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Appears in Collections:Aquaculture Journal Articles
Peer Review Status: Refereed
Title: Ectoparasites of medical and veterinary importance: Drug resistance and the need for alternative control methods
Authors: McNair, Carol
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Keywords: ectoparasite
drug resistance
biological control
Issue Date: Mar-2015
Publisher: Wiley-Blackwell
Citation: McNair C (2015) Ectoparasites of medical and veterinary importance: Drug resistance and the need for alternative control methods, Journal of Pharmacy and Pharmacology, 67 (3), pp. 351-363.
Abstract: Objectives: Despite multiple attempts at eradication, many ectoparasites of humans and domestic livestock remain a persistent problem in the modern world. For many years, a range of pesticide drugs including organophosphates, organochlorides and synthetic pyrethroids provided effective control of these parasites; but intensive use of these drugs has led to the evolution of resistance in many target species. This paper aims to review the effectiveness of current control methods and discuss potential alternatives for the long term sustainable control of ectoparasites. Key Findings: Important medical ectoparasites such as scabies mites, head lice and bed bugs present a significant public health problem, and so adequate control methods are essential. Ectoparasites of domestic livestock and farmed fish (for example sheep scab mites, poultry mites and sea lice) are also of concern given the increasing strain on the world's food supply. These parasites have become resistant to several classes of pesticide, making control very difficult. Recently, an increasing amount of research has focussed on alternative control methods such as insect growth regulators, biological control using essential oils or fungi, as well as vaccine development against some ectoparasites of medical and veterinary importance. Summary: Drug resistance is prevalent in all of the ectoparasites discussed in this review. A wide variety of alternative control methods have been identified, however further research is necessary in order for these to be used to successfully control ectoparasitic diseases in the future.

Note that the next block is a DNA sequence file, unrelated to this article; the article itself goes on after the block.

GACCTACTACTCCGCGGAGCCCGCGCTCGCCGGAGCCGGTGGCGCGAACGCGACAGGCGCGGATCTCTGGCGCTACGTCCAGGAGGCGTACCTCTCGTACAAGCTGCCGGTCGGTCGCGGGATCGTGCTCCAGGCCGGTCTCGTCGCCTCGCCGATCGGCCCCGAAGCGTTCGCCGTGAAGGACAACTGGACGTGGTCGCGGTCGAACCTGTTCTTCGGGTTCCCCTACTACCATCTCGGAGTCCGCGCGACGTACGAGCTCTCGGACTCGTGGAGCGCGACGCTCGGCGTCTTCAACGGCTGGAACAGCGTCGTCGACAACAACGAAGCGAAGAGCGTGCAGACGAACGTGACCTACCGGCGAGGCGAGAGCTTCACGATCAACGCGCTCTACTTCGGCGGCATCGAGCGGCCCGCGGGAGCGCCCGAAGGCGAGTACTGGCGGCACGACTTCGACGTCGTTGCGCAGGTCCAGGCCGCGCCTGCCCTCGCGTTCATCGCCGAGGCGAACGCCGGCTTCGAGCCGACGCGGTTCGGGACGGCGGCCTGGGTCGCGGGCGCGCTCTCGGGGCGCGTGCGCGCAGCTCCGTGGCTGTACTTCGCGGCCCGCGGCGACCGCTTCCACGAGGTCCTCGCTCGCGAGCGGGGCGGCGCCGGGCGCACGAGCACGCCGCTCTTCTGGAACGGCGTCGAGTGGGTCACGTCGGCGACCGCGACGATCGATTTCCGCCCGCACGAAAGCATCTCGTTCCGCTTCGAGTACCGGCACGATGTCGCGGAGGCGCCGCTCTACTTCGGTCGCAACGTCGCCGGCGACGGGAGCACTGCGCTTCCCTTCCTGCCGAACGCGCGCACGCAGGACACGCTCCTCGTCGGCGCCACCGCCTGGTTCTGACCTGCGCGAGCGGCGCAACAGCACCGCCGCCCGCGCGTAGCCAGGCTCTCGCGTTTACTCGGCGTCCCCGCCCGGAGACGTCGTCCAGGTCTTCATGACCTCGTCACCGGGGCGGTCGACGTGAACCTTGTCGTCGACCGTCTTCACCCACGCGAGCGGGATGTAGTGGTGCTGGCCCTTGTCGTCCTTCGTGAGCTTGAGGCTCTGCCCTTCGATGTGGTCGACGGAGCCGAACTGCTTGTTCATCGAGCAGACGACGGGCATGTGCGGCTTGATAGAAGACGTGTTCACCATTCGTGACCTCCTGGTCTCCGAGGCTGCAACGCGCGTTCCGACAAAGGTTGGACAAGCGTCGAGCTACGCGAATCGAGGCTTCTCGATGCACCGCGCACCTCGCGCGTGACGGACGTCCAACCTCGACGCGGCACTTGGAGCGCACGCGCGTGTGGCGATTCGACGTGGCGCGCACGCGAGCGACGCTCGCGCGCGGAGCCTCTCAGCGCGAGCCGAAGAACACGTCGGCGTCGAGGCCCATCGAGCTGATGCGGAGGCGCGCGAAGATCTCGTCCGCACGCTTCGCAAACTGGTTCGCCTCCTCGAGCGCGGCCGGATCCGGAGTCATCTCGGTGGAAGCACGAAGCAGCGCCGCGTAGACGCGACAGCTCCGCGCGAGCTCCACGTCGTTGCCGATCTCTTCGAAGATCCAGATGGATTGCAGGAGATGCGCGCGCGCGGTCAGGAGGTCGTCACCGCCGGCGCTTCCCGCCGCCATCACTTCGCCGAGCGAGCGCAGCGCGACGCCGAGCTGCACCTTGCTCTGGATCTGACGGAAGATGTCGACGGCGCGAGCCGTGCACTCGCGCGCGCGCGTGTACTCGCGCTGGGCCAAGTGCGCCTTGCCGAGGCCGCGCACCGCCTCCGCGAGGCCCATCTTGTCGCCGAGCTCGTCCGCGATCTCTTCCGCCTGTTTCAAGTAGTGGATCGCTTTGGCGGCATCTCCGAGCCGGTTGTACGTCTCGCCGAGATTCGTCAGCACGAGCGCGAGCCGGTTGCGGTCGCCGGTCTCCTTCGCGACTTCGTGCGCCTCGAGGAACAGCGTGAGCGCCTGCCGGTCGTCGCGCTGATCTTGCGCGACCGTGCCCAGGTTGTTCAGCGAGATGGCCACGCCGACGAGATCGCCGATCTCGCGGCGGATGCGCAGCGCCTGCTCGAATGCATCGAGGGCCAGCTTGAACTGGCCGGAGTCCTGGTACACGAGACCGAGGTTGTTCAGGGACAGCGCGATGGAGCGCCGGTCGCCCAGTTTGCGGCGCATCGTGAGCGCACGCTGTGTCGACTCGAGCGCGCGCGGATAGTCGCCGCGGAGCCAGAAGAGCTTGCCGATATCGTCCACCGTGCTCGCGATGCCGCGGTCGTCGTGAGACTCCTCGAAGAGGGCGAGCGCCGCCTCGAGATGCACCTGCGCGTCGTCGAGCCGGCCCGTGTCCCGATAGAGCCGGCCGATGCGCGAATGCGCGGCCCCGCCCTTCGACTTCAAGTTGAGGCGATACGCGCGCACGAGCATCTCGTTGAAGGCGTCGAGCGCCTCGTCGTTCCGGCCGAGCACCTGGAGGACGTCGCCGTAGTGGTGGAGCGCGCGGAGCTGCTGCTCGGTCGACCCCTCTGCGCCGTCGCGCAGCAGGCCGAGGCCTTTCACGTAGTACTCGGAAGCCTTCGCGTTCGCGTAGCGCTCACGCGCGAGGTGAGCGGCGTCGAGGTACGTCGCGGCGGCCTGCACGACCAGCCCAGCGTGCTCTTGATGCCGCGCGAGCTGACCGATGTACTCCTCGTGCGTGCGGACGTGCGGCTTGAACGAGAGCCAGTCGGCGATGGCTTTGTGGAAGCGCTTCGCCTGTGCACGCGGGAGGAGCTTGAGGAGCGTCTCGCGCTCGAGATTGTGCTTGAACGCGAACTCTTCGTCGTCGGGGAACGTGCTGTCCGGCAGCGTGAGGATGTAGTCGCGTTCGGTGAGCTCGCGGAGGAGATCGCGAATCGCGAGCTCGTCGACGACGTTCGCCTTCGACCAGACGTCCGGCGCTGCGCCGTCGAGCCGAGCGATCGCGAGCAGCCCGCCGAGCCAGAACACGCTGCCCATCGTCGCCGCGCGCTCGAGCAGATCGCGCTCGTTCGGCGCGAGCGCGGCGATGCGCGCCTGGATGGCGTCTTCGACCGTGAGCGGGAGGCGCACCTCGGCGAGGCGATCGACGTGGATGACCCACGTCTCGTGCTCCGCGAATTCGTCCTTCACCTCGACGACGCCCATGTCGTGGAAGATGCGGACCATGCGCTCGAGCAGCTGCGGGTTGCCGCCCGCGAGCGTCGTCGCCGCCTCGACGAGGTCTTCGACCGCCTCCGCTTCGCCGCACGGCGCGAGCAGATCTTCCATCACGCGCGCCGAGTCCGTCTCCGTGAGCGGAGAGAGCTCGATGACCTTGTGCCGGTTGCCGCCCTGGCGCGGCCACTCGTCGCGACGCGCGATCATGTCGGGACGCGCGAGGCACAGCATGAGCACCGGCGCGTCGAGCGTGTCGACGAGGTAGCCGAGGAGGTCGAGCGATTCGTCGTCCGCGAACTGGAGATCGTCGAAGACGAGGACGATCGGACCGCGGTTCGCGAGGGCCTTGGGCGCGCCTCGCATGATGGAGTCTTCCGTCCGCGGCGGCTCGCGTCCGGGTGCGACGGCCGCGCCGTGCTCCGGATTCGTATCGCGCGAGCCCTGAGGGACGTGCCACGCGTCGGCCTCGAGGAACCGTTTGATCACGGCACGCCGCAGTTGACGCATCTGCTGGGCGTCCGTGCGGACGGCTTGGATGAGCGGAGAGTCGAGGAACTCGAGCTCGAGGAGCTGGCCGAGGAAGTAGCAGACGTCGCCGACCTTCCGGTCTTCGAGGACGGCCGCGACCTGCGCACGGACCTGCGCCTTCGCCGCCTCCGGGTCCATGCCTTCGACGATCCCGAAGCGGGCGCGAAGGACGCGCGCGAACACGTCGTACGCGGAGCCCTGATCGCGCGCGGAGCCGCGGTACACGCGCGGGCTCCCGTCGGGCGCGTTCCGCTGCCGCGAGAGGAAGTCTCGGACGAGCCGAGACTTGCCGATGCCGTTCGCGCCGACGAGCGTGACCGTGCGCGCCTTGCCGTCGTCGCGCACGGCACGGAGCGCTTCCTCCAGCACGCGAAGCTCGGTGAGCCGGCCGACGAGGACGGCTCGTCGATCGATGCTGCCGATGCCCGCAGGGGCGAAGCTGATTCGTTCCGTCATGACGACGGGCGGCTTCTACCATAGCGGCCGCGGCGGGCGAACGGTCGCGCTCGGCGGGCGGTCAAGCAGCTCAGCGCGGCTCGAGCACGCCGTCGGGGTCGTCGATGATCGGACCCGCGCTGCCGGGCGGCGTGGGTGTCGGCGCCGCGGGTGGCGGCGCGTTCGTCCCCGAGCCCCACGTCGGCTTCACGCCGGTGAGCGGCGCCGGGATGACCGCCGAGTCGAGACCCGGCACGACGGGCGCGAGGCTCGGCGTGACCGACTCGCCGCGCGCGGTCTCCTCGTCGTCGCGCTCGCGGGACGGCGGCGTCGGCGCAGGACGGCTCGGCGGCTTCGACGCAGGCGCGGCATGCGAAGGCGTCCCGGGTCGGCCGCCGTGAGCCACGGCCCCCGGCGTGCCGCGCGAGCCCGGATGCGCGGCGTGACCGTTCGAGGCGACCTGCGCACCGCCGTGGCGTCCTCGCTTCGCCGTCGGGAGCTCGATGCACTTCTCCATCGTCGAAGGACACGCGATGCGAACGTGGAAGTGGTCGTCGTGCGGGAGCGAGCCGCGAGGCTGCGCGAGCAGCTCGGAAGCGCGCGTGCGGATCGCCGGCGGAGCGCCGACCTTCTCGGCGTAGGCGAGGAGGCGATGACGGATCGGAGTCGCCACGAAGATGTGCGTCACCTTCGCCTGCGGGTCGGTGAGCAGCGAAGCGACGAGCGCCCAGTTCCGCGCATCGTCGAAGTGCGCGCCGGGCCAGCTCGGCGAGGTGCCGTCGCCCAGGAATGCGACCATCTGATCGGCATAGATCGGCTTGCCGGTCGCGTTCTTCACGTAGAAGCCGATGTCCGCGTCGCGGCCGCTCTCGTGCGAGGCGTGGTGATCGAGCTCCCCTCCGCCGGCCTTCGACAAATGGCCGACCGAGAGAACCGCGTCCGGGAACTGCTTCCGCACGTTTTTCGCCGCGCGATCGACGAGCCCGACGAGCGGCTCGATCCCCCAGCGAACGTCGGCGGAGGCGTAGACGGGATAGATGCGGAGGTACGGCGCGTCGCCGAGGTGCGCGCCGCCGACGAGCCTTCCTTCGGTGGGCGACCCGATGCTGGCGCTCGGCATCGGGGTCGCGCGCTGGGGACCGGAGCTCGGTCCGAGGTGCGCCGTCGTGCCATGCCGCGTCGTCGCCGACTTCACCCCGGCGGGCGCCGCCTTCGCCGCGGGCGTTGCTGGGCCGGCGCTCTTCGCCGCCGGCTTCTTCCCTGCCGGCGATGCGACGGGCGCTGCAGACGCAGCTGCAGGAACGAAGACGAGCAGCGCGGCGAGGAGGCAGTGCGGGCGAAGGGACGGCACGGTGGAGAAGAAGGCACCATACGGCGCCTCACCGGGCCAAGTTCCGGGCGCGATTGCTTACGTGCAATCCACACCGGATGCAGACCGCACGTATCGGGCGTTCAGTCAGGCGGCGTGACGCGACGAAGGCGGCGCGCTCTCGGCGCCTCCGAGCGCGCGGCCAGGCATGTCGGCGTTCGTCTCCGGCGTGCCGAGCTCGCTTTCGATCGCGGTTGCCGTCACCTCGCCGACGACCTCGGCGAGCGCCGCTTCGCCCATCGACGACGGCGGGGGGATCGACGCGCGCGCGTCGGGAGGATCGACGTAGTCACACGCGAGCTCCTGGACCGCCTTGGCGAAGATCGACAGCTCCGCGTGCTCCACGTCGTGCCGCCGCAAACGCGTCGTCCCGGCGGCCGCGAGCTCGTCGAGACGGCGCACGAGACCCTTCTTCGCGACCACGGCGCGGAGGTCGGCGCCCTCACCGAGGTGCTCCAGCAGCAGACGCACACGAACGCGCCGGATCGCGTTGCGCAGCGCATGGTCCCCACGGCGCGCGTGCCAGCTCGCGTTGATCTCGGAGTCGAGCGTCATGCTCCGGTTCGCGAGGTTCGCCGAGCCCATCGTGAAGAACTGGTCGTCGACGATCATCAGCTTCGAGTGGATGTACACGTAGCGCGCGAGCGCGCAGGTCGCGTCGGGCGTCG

Type: Journal Article
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Affiliation: Aquaculture

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